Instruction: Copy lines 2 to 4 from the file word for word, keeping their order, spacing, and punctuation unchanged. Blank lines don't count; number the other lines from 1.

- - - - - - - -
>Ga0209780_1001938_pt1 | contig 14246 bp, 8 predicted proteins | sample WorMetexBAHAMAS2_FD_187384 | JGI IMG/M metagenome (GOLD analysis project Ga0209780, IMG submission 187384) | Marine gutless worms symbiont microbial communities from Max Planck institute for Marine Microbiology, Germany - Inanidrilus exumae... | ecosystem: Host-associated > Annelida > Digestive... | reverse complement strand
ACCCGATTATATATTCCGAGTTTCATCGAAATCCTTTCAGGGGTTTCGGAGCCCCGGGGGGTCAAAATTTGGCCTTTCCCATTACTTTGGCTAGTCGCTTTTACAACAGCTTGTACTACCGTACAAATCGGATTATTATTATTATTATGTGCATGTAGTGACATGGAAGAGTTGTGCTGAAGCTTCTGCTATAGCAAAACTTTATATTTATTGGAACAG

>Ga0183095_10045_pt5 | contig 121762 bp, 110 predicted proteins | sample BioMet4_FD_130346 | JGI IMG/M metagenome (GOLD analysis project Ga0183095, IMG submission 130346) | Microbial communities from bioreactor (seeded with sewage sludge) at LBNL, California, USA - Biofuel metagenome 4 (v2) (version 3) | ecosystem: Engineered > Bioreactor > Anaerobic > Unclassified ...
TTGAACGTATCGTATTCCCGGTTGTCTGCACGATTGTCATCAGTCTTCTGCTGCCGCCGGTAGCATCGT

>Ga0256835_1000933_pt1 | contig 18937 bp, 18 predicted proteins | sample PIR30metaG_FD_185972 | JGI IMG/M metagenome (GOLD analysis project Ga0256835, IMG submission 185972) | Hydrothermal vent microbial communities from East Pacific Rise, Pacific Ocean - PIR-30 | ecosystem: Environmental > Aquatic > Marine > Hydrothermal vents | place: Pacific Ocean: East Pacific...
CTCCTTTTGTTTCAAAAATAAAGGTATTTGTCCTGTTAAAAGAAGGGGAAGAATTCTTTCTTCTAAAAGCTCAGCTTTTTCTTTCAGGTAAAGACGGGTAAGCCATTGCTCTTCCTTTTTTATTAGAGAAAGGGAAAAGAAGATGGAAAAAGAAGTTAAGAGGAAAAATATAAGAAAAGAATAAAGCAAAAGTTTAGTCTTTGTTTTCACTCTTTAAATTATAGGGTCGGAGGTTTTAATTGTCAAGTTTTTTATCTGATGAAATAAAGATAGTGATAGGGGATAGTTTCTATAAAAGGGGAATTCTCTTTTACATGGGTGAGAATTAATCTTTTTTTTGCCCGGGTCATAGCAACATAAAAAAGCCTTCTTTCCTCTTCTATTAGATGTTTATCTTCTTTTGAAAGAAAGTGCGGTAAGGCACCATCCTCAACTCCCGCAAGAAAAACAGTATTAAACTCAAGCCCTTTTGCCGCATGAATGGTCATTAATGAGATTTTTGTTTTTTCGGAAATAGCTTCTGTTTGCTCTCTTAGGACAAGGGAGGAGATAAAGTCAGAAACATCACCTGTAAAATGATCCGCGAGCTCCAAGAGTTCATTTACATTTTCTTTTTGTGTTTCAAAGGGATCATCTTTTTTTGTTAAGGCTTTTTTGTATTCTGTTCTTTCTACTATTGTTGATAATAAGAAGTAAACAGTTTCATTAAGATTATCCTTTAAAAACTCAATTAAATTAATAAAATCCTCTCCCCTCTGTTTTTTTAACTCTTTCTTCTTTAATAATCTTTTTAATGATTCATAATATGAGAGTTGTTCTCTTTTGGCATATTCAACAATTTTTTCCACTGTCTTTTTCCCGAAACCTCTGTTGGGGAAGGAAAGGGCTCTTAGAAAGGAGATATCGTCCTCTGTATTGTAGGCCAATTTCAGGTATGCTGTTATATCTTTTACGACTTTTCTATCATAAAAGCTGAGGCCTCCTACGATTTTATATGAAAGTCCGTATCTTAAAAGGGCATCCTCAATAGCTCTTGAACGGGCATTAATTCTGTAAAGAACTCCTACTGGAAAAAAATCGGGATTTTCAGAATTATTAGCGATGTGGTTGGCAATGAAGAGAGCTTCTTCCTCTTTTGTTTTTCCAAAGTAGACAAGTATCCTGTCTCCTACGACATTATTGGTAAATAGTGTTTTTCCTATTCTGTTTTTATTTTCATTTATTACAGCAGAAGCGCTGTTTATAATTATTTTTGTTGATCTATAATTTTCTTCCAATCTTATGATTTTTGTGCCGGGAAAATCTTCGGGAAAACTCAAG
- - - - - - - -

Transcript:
ACCCGATTATATATTCCGAGTTTCATCGAAATCCTTTCAGGGGTTTCGGAGCCCCGGGGGGTCAAAATTTGGCCTTTCCCATTACTTTGGCTAGTCGCTTTTACAACAGCTTGTACTACCGTACAAATCGGATTATTATTATTATTATGTGCATGTAGTGACATGGAAGAGTTGTGCTGAAGCTTCTGCTATAGCAAAACTTTATATTTATTGGAACAG

>Ga0183095_10045_pt5 | contig 121762 bp, 110 predicted proteins | sample BioMet4_FD_130346 | JGI IMG/M metagenome (GOLD analysis project Ga0183095, IMG submission 130346) | Microbial communities from bioreactor (seeded with sewage sludge) at LBNL, California, USA - Biofuel metagenome 4 (v2) (version 3) | ecosystem: Engineered > Bioreactor > Anaerobic > Unclassified ...
TTGAACGTATCGTATTCCCGGTTGTCTGCACGATTGTCATCAGTCTTCTGCTGCCGCCGGTAGCATCGT